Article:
Younger sisters can be awful, and I should know as I am one. Or maybe I’m just misunderstood.
Bianca (Brooklynn Prince), the younger sister and architect of everything no longer being awesome in Bricksburg, is misunderstood, and the whole second Lego movie could have been avoided if only her older brother Finn (Jadon Sand) had included Bianca, her Duplo and her Lego Friends in his games in their Lego-filled basement.
But then we would have missed out on the brilliantly named Queen Watevra Wa’Nabi (Tiffany Haddish), a regal and transformative collection of bricks who most definitely isn’t evil, and we know that because she has a whole song about how she’s not bad at all even if people think she is.
Or the harder, stubblier, and frankly hotter version of Emmet, who’s come from the future. He’s also voiced by Chris Pratt, and channels all that fine actor’s experience: “The name’s Rex Dangervest. Galaxy-defending archaeologist, cowboy, and raptor trainer!”
Yes this is a film about learning to get along and play together, rather than in different rooms or separately but side by side. It’s also about how easy it is to miscommunicate or be misunderstood, with disaster ensuing. All of these are lessons we could learn from in the home, at G8 summits, and on Twitter.
Lego Movie 2: The Second Part starts five years ago, with an invasion of brightly coloured Duplo aliens. Bricksburg’s inhabitants try to appease the invaders with a Lego heart but they keep coming back, attracted by anything colourful and cheery.
Eventually they feel they have to rebuild their city as Apocalypseburg, in the hope that the invaders will be put off by the gloom and general misery.
Half a decade on, and Lucy/WyldStyle (Elizabeth Banks) certainly seems to be enjoying life in their tougher, grittier home. Surrounded by a dystopian desert wasteland, which she surveys with a giant scarf wrapped over her nose and mouth, Apocalypseburg has been constructed to repel alien invaders.
Now the only cheery thing left in the city is Emmet, who try as he might just can’t help thinking everything is still awesome despite oodles of evidence to the contrary.
But then the invaders return, led by General Mayhem (“she’s from Lego Friends!” whispered my 7 year old to me helpfully), kidnapping a group of residents including Lucy and Batman, under the guise of a wedding – as it turns out Queen Watevra Wa’Nabi wants to get married.
It’s then up to Emmet to try to save Lucy and the others, even though no one really thinks he’s up to it, while Lucy works from the inside to resist the sparkly, glittery overtures they’re subjected to on the ominously named Planet Sparkles, in the Sis-Tar system.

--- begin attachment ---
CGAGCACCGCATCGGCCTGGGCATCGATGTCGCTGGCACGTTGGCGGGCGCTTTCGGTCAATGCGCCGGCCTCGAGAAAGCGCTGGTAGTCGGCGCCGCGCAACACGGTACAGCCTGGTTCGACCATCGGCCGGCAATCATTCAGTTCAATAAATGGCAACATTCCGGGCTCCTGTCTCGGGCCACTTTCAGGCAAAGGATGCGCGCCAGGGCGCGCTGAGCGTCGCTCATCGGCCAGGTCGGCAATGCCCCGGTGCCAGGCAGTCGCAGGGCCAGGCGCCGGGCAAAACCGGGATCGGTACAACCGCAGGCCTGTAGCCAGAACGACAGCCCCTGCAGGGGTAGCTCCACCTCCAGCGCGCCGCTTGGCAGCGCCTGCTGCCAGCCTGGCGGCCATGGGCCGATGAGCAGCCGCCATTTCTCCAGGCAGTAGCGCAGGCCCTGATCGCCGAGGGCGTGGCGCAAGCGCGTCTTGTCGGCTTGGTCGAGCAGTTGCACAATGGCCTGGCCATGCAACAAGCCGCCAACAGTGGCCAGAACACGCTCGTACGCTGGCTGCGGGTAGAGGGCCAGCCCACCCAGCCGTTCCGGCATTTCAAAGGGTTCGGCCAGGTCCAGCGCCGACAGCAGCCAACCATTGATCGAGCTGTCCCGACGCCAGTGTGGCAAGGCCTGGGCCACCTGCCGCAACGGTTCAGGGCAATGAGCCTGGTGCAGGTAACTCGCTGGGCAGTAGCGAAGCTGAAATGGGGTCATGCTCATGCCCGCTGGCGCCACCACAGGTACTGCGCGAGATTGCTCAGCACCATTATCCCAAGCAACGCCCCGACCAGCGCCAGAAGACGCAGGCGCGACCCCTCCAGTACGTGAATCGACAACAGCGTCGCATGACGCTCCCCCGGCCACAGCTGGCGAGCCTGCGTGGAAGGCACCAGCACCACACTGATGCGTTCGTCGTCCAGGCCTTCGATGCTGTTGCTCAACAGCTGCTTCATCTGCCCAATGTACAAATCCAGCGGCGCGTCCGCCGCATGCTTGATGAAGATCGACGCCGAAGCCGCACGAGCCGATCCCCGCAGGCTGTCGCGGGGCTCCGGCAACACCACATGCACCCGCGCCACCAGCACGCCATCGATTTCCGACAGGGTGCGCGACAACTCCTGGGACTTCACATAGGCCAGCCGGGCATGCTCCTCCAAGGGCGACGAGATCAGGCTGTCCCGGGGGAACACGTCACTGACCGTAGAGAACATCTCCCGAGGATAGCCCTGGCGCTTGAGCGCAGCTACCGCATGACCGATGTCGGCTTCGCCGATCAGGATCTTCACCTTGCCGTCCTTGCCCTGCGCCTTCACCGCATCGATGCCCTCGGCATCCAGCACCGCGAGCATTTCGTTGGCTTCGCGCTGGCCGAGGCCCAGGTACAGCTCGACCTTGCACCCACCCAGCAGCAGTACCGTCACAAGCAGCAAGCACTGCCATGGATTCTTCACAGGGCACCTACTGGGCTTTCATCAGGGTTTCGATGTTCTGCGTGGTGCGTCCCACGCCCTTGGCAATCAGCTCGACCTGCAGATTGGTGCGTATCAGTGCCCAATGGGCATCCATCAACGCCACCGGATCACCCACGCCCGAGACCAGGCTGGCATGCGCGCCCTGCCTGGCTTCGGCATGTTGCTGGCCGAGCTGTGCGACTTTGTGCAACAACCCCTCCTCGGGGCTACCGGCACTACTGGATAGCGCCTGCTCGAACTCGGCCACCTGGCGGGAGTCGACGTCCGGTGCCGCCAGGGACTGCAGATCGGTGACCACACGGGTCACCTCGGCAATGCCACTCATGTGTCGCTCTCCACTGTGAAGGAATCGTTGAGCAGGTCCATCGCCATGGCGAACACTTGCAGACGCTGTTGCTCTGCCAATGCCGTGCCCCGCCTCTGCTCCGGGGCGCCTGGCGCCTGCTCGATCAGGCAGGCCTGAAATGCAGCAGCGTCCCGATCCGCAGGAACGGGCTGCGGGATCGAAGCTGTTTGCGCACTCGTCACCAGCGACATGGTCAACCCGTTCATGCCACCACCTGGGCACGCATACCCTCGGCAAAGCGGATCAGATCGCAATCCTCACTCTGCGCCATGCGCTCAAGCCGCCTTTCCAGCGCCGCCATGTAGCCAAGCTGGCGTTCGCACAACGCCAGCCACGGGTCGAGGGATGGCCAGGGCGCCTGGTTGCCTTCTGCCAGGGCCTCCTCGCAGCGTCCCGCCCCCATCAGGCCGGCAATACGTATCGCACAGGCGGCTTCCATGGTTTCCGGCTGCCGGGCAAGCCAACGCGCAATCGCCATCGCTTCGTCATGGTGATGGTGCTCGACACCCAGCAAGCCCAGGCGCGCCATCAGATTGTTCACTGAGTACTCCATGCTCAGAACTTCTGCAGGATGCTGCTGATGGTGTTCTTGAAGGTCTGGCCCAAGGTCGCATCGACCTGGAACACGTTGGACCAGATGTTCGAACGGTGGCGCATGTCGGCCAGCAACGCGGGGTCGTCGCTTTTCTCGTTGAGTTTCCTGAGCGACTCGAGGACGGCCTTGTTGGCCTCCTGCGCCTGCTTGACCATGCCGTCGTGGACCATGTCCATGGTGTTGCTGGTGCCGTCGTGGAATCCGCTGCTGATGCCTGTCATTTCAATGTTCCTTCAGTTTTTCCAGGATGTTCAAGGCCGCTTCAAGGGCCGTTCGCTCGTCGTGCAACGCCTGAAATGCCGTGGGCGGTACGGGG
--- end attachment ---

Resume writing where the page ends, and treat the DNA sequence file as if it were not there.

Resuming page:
But as she’s being slowly attacked with a succession of massages and glitter facials, Emmet’s rescue mission gets a boost when he teams up with Reg Dangervest; a strong and not at all silent type who seems keen to help.
The screenplay was written by Phil Lord and Christopher Miller, who directed the first film (this sequel was helmed by Mike Mitchell). The film is a meteor storm of knowing jokes and meta humour, and with Batman still enunciating his brooding self-reflection.
The gags come incredibly fast and I’ll admit it was a blessed relief not to have to listen to any Brexit allegories played out by Theresa May and Jeremy Corbyn mini figures.
Song-wise, Queen Watevra Wa’Nabi’s big number takes a while to get into. Much more catchy is Catchy Song, with the lyric “this song’s gonna get stuck inside your head”, and, well, don’t say you weren’t warned.
There are some fabulous new characters. Despite Haddish’s charms (she could make the skeleton of a long-dead Victorian patriarch sound entertaining and upbeat) Planet Sparkles’ monarch never really hit the spot for me – but I particularly loved Noel Fielding’s “attractive and non-threatening teen vampire” Balthazar. The cameos are hilarious, including Bruce (Willis not Wayne), and Ruth Bader Ginsberg.
The battle between glitter and gloom, with glitter so often having the upper hand, will appeal to many girls who find their pastel-hued choices reviled in real life. Why can’t Batman dress in white and wear a lovely, snuggly, cream fur cloak? (Also mums, we get topless Batman so don’t miss that).
It does have several returns from the Lego World to “real life” to see what Bianca and Finn are up to, and they’re both unnecessary and distracting. We only need the one at the beginning and the one at the end. After the incredible animation of the actual Lego story, they look a bit TV movie. And it goes slightly awry towards the end when we get bogged down in time travel and what feels like a Reg Dangervest: Origins story.
The animation is once again terrific (it’s easy to get blasé isn’t it), and the twists and turns are nippy, if not always easy for younger children to follow – and the moral of the story one that all parents will be eternally grateful for if the film can pull it off. Just think of the peace and quiet we’ll get! And out feet will thank us for it, with no more agony-inducing little people lying around on the floor after trying to get through “the Stairgate”.
Like my children’s playroom, it sometimes seems messy and unfocussed. Then again isn’t that how we’re always telling our children we want them to be? It was from Bianca’s imagination that Planet Sparkles, a Batman marriage, glitter vomit and the world’s most unthreatening vampire emerged.
The ending, about how really the inhabitants of Planet Sparkles just wanted to be friends with the residents of Bricksburg all along, sums up how sibling relationships often work. And I particularly liked that Queen Watevra Wa’Nabi turned out to have been literally formed from that big Lego heart given to the Duplo invaders as that very first peace offering. The little sister is vindicated at the end.
Watch the Lego Movie 2 trailers and check out the character posters, below.
Teaser trailer 1:
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